MINTO, N.D. — For the past two years, Gudajtes Family Farm at Minto, N.D., has been short on moisture.
The northern Red River Valley operation is a combination of farms owned by John Gudajtes and sons Jay, Andy and Lee. The headquarters is halfway between Minto and Warsaw, N.D. “We call ourselves a sugarbeet farm,” Jay said. “That’s what we do. We grow beets for American Crystal. That’s the most successful part of our operation.”
The farm covers a swath in northern Grand Forks County, eastern Walsh, eastern Pembina and western Kittson County in Minnesota. They raise corn, soybeans, wheat, edible beans and hay. Jay has 200 cows in a registered Shorthorn purebred beef herd.
“For two years now, we’ve been really short-changed on the moisture we’d received rainfall through the summers,” Jay said. “This past winter was especially short on snowfall. Typically we’re concerned about runoff and flooding each spring. This spring there was no concern at all.”
In the spring of 2020, the farm invested in the strip-till machine. Specifically, they chose a “Soil Warrior,” a machine manufactured by Environmental Tillage Systems Inc., of Faribault, Minn. Mark Bauer marketed the first of the machines in 2004. He incorporated in 2005, and started a manufacturing facility at Faribault in 2008.
Read more about the 2021 planting season:
Conservation on heavy soils
The Gudajteses operate on heavier soils.
“Being a sugarbeet farm, we kind of look for those slightly heavier soils,” he said. “We just believe the finer-textured soils allow the root to develop in a way that it uptakes the available nutrients earlier in its life cycle, allowing it to completely deplete its access to nitrogen later in its life cycle. The lack of nitrogen availability tricks the plant into thinking winter is coming sooner, increasing sugar content.”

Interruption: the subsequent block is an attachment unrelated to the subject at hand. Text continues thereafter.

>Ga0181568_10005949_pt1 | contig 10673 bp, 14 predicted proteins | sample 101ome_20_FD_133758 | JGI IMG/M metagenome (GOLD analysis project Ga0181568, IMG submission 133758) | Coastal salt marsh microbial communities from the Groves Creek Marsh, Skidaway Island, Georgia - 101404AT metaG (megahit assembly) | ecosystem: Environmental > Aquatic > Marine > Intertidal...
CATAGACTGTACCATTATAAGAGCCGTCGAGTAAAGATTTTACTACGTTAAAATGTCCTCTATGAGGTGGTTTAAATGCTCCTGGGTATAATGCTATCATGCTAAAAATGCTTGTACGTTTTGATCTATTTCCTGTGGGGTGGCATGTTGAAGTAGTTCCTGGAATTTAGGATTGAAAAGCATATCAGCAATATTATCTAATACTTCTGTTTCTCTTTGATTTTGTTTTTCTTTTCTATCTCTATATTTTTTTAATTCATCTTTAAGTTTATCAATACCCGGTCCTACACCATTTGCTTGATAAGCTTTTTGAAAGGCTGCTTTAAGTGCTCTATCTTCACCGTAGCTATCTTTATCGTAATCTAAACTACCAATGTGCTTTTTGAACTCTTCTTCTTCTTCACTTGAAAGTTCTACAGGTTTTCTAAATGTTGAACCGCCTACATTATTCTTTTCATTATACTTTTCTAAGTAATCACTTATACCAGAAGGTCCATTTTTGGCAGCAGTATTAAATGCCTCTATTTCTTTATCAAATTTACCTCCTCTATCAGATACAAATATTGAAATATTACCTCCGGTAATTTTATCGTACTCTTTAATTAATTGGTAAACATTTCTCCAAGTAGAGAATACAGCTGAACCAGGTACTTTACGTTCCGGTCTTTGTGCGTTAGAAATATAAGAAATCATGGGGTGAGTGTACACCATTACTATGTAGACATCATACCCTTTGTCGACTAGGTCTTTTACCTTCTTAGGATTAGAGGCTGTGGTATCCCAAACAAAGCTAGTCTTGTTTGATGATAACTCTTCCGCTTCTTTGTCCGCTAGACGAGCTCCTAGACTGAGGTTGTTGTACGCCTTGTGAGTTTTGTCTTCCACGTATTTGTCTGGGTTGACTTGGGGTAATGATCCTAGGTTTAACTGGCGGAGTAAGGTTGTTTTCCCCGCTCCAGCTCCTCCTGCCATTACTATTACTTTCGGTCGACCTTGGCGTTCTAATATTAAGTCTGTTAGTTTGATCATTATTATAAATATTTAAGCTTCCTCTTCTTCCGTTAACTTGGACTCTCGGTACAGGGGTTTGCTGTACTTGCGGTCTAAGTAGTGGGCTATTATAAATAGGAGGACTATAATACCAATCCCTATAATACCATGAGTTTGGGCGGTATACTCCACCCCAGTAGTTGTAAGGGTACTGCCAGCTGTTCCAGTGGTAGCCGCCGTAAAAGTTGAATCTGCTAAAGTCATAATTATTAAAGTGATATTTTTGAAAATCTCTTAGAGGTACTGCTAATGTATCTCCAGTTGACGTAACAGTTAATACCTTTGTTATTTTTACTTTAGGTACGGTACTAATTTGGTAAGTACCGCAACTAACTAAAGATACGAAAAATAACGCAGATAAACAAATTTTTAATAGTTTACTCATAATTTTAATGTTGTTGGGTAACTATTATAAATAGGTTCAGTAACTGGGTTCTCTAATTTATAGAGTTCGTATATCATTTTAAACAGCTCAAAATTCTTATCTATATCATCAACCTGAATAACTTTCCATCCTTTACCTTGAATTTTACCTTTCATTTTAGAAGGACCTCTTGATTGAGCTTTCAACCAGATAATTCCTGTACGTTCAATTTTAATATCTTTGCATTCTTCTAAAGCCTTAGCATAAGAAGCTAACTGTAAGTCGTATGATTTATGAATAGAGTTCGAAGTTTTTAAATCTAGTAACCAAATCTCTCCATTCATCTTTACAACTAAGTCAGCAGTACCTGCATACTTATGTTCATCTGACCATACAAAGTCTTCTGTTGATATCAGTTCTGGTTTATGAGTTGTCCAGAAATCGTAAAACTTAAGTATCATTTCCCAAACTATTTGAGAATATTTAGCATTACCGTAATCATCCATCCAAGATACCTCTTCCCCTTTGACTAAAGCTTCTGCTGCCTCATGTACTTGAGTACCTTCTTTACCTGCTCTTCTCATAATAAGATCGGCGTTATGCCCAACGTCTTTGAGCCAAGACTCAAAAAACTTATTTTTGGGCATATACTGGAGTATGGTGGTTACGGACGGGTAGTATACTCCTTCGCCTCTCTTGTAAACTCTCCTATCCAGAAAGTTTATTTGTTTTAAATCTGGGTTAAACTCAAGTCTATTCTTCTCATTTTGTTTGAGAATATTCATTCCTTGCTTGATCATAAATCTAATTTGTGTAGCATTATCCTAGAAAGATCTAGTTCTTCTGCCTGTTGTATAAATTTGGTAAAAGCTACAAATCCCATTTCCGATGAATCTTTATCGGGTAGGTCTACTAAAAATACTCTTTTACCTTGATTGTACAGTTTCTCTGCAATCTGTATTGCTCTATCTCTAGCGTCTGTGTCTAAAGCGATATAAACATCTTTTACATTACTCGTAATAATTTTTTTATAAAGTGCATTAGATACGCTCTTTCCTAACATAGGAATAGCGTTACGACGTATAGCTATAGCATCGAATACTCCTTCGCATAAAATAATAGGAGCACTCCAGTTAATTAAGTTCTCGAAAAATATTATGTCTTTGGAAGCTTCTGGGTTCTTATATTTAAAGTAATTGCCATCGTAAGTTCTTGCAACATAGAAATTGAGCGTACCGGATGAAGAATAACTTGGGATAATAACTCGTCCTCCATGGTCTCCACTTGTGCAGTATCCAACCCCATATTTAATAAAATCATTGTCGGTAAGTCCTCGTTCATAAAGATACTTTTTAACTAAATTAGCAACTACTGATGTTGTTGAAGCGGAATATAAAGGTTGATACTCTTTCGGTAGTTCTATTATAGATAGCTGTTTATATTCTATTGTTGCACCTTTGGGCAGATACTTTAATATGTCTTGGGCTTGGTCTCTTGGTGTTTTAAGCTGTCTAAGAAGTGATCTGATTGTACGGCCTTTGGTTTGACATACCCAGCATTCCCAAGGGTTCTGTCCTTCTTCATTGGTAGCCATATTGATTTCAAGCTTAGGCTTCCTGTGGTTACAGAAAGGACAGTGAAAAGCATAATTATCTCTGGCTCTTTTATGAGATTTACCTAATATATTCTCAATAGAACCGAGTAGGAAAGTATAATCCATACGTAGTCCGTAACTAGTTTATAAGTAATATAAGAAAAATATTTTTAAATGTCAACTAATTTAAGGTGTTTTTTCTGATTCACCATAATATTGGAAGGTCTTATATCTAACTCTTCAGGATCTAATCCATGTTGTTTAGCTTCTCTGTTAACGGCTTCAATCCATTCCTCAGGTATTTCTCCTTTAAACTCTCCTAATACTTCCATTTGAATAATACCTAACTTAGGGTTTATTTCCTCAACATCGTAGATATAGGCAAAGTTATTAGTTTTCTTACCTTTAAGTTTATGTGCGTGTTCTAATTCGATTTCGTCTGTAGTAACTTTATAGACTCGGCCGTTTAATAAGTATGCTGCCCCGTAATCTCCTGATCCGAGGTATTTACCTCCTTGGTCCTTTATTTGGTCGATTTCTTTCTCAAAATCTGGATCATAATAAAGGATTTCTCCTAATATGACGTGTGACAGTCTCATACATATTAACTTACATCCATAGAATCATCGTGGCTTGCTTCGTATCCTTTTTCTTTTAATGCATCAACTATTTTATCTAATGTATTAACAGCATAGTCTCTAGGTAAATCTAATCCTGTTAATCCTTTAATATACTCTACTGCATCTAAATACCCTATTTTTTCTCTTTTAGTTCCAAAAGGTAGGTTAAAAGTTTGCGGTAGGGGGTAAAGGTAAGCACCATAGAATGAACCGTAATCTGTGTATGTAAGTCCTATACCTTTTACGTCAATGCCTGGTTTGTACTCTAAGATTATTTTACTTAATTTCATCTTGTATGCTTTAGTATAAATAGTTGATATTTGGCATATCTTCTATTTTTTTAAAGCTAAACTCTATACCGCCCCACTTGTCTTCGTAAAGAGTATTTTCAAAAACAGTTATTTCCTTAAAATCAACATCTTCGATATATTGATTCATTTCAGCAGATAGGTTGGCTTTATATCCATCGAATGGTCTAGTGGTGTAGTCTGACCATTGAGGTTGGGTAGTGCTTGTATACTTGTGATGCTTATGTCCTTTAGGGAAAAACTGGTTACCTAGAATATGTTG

The optimal situation for beets is a heavy soil next to the sandy-loams that are ideal for potato. Some of that consistently produces 30- to 35-ton-per acre beets with 19% to 20% sugar content, he said.
“One of the things we’ve been doing to combat our dryness is to reduce our tillage — reduce how much we’re working that ground, removing the moisture from the soil,” Jay said.
The Gudajteses chose a model 24 rows wide with 22-inch spacing. The machine is provided with large fertilizer tanks that can variable-rate apply two different products into the “strip” of soil they’re working into the ground.
Jay said the machine produces 9-inch-wide seedbed strips. They used the machine a little bit in the spring of 2020, leaving about 15 inches unworked. It is provided with three or four vertical coulters with different angles and settings. The existing crop residue is torn up, while it pulverizes the soil 2 inches deep.
“All of our fertilization is put into that strip, where it’s tilled,” he said.
First full season
“We went into wheat stubble, ran the machine one time, and were able to reduce probably a tandem disk pass, and a vertical tillage pass, and a chisel plow pass and maybe even a spreading event, and a multi-weeder and harrow packer that would lead into spring planting,” Jay said.
This spring they planted into the Soil Warrior strip or just worked the ground one time to break up some lumps — either with the Soil Warrior or another piece of machinery — and planted into the strips.
It’s been easy to use, easy to follow with the planter, planting into the strips with GPS.
“What we found in those strips is that the moisture really held,” he said. “We were able to go a half-inch into the ground and scrape away dry dust on top and find ‘muck.’ And good soil moisture. We were actually able to go into those strips with our planter this spring, and put that beet seed an inch and a quarter into the ground, and be in moisture — totally encapsulating that seed on all four sides with moisture, rather than maybe two sides or one side.”
That’s been important because of the winds, he said.
Keeping, catching soil
In some cases the Gudajteses were using excavators to remove “blow dirt” out of county and township road ditches, putting it back on fields to ensure their drainage work.
With the Soil Warrior, the standing stubble held the soil on their land and “actually caught some of the neighbors’ dirt when it comes across.”
The machine cost was “north of $400,000,” he said.
“It’s expensive to get into but in the end — if you can run it across enough acres — it’ll be economical to do,” he said. “It’s looking good. We think we’re onto something that is going to catch on real quickly, learning and having an advantage until it really catches on.”
“Conservation in general is a ‘hot topic,’ all the way up to the (U.S.) president’s office,” Gudajtes said.